This Former Ragpicker Now Heads A Company With A TurnOver Of Rs 1 Crore

19/11/2015 2:50 PM IST | Updated 15/07/2016 8:25 AM IST
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NEW DELHI, INDIA - FEBRUARY 18: Indian workers called Rag Pickers, sort through garbage and pick out recyclable materials to sell from the 70 acre Ghazipur Landfill Site on February 18, 2010 in east Delhi, India. Recycling and rag-picking of municipal solid waste is widely prevalent in Delhi through the involvement of an extensive network of informal (rag-pickers and scrap-dealers) and formal (recycling facilities) stakeholders. A wide range of materials and items are involved, such as, paper, cardboard, plastics, metals, glass, rubber, leather, textiles and clothing etc. The estimated number of rag-pickers in Delhi is believed to be the range of 80,000 to 100,000. Approximately 1200-1500 Tonnes per day are removed from the municipal collection and disposal chain by these activities. However, these activities, carried out in un- hygienic and unscientific manner, have unfavourable environmental, occupational health and community health implications. (Photo by Daniel Berehulak/Getty Images)

Manjula Vaghela, 60, has come a long way from her days of sorting trash on the streets of Ahmedabad for Rs 5 per day. She now heads a cleaner’s cooperative with a turnover of Rs 1 crore per annum, according to a report.

The company, Sri Saundarya Safai Utkarsh Mahila Sewa Sahkari Mandali Ltd, currently supplies cleaning and housekeeping services to 45 institutions and societies in Ahmedabad. Their first client was with the National Institute Of Design as their first official client, reported the Times of India.

“Next Physical Research Laboratory (PRL) hired 15 of our women,” said Vaghela in the interview. The company at that time had 40 women working for it. Today, it has 400 members, of which the majority of cleaning women are former ragpickers like Vaghela. These women are supplied with quality cleaning equipment such as road cleaners, vacuum cleaners, high-jet pressure, micro-fibre mops, floor cleaners, carpet shampooing machines, scrubbers and extractors.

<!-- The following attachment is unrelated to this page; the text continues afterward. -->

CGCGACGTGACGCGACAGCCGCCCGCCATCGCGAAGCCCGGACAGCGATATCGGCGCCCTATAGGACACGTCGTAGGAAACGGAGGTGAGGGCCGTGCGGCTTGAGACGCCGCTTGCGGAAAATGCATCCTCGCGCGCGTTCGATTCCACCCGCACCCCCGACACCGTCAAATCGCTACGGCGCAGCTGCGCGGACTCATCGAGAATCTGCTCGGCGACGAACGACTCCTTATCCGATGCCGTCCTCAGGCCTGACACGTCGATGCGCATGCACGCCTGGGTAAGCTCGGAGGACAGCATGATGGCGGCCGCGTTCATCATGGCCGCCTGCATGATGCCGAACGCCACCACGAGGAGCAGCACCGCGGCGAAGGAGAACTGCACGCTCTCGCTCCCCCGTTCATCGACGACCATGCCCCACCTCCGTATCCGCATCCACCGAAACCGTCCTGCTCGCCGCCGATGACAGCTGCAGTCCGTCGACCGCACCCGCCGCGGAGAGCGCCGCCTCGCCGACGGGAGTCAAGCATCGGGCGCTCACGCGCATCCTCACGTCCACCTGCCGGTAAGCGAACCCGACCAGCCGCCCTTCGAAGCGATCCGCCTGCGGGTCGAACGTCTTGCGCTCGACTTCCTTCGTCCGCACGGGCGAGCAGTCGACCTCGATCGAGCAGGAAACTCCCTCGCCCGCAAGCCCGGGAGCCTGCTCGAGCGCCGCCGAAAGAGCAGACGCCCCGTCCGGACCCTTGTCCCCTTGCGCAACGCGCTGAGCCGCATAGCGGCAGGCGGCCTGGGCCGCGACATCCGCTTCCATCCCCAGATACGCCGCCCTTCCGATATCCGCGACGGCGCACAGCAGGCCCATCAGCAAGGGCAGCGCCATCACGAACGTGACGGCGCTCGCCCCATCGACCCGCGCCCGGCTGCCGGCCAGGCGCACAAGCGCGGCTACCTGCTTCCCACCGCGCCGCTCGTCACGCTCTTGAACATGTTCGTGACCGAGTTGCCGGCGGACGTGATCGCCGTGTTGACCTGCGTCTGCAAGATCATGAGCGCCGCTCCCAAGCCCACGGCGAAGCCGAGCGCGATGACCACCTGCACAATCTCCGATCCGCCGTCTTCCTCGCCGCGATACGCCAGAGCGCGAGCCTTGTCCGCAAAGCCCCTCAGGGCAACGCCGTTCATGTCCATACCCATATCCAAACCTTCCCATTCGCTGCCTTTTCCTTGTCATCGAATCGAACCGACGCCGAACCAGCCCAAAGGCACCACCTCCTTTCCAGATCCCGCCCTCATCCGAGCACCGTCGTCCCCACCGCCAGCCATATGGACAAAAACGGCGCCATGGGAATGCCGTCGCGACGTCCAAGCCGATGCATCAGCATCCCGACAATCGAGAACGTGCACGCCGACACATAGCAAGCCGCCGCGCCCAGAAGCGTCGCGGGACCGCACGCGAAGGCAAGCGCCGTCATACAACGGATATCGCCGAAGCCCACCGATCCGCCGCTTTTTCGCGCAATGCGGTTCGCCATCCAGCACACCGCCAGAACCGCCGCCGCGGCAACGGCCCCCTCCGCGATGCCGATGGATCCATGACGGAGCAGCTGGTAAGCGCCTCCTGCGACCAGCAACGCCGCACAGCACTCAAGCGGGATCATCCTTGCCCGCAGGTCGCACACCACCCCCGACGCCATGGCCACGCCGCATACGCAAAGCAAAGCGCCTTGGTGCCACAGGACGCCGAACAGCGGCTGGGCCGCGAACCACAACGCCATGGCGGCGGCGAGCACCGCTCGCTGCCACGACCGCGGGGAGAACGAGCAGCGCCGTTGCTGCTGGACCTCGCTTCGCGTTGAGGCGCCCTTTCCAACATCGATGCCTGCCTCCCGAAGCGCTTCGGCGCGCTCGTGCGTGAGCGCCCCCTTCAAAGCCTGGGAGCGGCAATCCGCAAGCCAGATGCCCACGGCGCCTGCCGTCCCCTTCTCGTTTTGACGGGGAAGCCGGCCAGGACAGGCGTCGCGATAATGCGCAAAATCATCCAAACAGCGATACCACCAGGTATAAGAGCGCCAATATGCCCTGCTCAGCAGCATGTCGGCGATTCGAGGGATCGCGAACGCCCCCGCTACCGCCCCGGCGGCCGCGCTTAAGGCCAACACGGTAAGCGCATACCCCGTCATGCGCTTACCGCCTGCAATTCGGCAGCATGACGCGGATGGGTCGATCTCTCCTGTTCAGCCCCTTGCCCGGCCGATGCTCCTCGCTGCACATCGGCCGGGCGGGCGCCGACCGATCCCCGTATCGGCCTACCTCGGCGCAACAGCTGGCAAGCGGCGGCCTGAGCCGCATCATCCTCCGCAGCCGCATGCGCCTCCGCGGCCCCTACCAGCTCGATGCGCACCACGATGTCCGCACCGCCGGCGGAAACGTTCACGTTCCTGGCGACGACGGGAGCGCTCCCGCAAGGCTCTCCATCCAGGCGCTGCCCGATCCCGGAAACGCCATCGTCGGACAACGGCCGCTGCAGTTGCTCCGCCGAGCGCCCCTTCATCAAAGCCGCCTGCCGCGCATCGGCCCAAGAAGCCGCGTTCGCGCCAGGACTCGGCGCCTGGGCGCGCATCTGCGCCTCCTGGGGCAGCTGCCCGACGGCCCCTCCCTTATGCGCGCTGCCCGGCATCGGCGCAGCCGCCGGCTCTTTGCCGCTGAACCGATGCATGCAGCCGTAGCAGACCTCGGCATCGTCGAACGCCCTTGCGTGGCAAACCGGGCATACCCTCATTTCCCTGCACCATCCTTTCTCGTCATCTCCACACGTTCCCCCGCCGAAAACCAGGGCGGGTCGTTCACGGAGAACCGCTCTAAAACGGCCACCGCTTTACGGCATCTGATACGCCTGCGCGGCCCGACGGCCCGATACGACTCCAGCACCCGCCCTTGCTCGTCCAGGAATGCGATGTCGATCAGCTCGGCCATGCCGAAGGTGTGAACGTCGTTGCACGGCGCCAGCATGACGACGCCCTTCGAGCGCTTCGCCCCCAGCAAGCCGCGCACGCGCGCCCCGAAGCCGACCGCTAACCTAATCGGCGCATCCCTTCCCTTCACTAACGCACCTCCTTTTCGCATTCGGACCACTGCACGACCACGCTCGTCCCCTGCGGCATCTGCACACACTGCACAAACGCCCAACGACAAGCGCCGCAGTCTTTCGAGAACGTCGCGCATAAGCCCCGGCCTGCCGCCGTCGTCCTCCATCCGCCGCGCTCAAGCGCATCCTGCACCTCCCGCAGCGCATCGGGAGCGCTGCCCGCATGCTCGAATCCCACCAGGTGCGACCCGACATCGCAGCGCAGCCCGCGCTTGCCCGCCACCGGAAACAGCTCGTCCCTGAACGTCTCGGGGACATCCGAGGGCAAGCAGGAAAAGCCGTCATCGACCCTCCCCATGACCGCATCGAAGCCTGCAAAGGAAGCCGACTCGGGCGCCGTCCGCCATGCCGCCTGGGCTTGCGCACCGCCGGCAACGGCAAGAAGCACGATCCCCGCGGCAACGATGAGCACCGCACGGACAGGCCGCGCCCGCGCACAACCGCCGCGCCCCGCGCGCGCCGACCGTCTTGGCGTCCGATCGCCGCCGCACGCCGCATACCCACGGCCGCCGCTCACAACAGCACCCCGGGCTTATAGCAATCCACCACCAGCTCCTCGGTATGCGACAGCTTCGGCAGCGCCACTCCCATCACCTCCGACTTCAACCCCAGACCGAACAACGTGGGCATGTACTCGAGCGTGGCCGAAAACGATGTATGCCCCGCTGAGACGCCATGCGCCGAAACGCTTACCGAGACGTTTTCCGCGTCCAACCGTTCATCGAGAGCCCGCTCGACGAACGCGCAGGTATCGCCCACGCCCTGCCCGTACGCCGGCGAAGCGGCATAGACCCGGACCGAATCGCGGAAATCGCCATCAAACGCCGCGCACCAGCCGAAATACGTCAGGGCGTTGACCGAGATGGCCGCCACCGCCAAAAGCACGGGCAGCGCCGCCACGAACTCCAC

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Saundarya Mandali was born after these (40) women came into contact with Elaben Bhatt-founded Self-Employed Women’s Association (Sewa). “It took five years to convince authorities to register the cooperative as we were selling a service, not a product,” said Vaghela who was at that time the chief supervisor.

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Even as they hit that incredible one-crore mark, Saundarya Mandali still has some obstacles to overcome, particularly digital. Hemabhen Parmar, another associate with the cooperative (her mother was also a member, and her daughter works with Sewa), revealed that e-tenders issued by companies for contracts pose a technological challenge, but she was confident that eventually they would cross this barrier as well.

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